The following essay is reprinted with permission of the Thomas J. Walsh Gallery in the Regina A. Quick Center for the Arts, presenting in 2002 the exhibition Morgan Monceaux: A Century of African Americans in Dance. An illustrated gallery guide containing this essay may be obtained through the museum. If you have questions or comments regarding the source material, please contact the Thomas J. Walsh Gallery directly through either this phone number or web address:


Shall We Dance - A Century of African-Americans in Dance: The Art of Morgan Monceaux


Biography of Morgan Monceaux

He is a singer, a dancer and a painter. Born and raised in Alexandria, Louisiana, he studied music and theology at Bishop College. After serving with the Navy in Vietnam, he wandered across America. First in San Francisco and then Seattle, he opened galleries to show the work of local and regional Black artists. He soon came to believe that there is "no such thing as Black artists - only American artists."

Unemployed in New York City, he came across sign painters' paints left on the rooftop of the abandoned building he called home. Inspired by Grace Jones' Slave to the Rhythm, he created his first abstract paintings. Leaving the city he took a train to the end of Long Island where he worked as a janitor in an Easthampton nightclub, while in his free time, he taught himself to be a painter.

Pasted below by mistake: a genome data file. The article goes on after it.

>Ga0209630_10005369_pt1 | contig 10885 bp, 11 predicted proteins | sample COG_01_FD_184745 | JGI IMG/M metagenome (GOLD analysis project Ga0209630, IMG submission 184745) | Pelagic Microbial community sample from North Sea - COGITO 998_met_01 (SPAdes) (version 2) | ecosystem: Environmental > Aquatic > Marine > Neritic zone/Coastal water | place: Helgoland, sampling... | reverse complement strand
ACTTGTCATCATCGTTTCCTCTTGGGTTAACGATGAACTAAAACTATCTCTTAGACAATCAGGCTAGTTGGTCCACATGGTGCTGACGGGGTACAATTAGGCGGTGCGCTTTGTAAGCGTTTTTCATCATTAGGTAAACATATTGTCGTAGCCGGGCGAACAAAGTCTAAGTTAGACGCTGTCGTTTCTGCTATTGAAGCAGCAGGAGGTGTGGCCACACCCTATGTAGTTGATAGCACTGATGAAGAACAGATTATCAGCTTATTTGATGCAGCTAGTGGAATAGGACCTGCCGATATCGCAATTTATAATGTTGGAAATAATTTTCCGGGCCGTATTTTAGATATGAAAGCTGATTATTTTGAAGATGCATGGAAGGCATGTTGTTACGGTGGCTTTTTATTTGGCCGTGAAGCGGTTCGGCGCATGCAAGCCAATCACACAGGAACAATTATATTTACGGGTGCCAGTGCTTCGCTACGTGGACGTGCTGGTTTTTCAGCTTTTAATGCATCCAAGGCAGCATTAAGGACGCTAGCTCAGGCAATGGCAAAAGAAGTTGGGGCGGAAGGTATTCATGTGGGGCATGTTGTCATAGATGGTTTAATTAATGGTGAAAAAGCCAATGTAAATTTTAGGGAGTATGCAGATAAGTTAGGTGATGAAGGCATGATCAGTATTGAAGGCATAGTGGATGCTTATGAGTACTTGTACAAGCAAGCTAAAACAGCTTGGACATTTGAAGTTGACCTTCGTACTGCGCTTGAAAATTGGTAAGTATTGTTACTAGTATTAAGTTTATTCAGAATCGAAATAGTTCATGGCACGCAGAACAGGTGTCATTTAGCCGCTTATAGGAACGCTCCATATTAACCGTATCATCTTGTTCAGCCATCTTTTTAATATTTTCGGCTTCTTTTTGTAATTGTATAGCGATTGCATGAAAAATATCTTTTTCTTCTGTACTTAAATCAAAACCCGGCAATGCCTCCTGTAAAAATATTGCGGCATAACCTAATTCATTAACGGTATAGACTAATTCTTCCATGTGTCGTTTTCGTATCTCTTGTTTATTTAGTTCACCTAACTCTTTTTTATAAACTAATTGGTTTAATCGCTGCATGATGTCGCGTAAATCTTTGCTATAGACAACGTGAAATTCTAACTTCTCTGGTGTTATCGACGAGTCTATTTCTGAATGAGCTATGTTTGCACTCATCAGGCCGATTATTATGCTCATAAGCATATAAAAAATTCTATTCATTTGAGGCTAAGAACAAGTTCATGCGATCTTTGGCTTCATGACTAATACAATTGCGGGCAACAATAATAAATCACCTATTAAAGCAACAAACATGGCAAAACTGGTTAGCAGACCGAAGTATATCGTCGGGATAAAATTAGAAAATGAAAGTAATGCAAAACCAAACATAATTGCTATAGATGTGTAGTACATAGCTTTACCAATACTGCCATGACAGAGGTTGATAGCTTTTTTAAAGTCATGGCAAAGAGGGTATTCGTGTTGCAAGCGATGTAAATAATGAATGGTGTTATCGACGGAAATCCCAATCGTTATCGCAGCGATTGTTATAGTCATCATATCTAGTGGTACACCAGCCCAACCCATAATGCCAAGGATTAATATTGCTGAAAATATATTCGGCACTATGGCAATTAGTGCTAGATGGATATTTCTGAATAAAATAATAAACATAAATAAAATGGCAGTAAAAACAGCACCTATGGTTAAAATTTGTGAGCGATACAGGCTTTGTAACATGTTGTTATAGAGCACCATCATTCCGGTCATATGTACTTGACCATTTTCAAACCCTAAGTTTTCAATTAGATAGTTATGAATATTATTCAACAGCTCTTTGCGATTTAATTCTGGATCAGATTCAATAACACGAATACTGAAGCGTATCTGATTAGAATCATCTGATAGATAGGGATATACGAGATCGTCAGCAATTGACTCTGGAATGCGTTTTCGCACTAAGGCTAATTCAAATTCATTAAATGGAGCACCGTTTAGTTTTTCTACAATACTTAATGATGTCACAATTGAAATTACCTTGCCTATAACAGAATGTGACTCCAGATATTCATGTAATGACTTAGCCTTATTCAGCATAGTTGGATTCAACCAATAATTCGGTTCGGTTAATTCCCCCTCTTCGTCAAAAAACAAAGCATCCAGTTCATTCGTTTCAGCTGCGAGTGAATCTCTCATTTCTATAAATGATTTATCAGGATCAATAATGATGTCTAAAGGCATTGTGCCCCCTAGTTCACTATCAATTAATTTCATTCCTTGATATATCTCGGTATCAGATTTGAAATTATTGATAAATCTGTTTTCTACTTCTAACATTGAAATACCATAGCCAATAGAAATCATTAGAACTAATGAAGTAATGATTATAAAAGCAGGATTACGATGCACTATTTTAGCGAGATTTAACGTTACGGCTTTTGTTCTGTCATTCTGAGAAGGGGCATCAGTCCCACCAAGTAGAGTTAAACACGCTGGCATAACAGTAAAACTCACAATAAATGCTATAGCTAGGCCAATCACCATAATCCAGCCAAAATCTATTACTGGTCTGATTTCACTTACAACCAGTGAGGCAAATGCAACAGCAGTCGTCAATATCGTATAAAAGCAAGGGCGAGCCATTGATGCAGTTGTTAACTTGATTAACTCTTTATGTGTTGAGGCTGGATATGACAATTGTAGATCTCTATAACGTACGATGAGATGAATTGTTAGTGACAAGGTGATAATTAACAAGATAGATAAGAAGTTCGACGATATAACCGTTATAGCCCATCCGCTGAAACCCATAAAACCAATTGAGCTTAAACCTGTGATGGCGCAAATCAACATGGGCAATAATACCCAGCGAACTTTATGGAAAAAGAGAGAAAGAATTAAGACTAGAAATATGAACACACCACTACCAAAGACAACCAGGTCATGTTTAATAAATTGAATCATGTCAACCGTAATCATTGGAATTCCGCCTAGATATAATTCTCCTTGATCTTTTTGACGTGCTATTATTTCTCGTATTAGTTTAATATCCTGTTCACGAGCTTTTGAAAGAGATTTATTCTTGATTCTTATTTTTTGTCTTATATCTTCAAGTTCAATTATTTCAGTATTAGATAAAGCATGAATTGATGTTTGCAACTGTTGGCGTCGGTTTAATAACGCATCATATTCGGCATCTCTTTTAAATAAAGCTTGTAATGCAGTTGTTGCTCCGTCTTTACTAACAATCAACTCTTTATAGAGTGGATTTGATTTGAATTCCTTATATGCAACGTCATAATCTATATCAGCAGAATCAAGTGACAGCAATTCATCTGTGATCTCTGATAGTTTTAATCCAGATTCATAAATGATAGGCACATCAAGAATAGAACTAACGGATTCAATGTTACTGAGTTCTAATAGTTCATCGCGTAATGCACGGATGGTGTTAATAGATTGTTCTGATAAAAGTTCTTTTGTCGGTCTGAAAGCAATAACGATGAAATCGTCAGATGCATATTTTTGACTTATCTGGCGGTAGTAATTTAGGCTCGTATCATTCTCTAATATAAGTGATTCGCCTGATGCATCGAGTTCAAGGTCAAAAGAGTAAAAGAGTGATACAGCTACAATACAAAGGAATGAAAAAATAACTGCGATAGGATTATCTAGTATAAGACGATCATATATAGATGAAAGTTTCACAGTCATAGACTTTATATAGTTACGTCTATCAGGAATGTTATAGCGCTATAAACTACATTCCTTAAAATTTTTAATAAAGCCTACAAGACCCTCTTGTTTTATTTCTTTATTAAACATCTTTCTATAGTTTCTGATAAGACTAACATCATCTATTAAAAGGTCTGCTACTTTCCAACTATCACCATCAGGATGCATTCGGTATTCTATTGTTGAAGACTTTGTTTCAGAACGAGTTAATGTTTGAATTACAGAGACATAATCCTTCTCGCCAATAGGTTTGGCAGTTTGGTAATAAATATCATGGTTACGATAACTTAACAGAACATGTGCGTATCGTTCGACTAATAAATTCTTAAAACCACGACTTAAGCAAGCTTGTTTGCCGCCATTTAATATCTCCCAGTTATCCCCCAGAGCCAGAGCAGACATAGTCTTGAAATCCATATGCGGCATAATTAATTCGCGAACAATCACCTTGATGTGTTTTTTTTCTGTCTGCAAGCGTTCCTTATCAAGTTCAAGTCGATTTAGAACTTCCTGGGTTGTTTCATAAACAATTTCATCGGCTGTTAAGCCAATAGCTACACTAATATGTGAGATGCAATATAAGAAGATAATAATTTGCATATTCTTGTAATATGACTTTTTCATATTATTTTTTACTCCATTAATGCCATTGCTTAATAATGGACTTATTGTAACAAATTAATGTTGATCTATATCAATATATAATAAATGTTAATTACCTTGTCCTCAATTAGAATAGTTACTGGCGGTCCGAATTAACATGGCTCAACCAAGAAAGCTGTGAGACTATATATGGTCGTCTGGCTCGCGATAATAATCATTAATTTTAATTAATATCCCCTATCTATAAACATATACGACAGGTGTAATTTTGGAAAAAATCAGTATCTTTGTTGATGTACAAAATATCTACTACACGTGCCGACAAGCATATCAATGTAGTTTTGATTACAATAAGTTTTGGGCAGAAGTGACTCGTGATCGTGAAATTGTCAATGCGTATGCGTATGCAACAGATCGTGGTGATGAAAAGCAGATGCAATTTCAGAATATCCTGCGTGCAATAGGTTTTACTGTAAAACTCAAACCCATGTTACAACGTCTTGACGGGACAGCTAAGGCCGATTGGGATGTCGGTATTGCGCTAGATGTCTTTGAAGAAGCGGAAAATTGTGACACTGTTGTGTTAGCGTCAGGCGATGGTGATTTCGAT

Incorporating historical research into his drawn, painted and collaged portraits, he created his first series George to George - the U.S.presidents, from Washington to Bush. His portraits of musicians became the book, JAZZ - My People, My Music, that was followed by MY HEROES, MY PEOPLE, a book about African-Americans and Native Americans in the American West.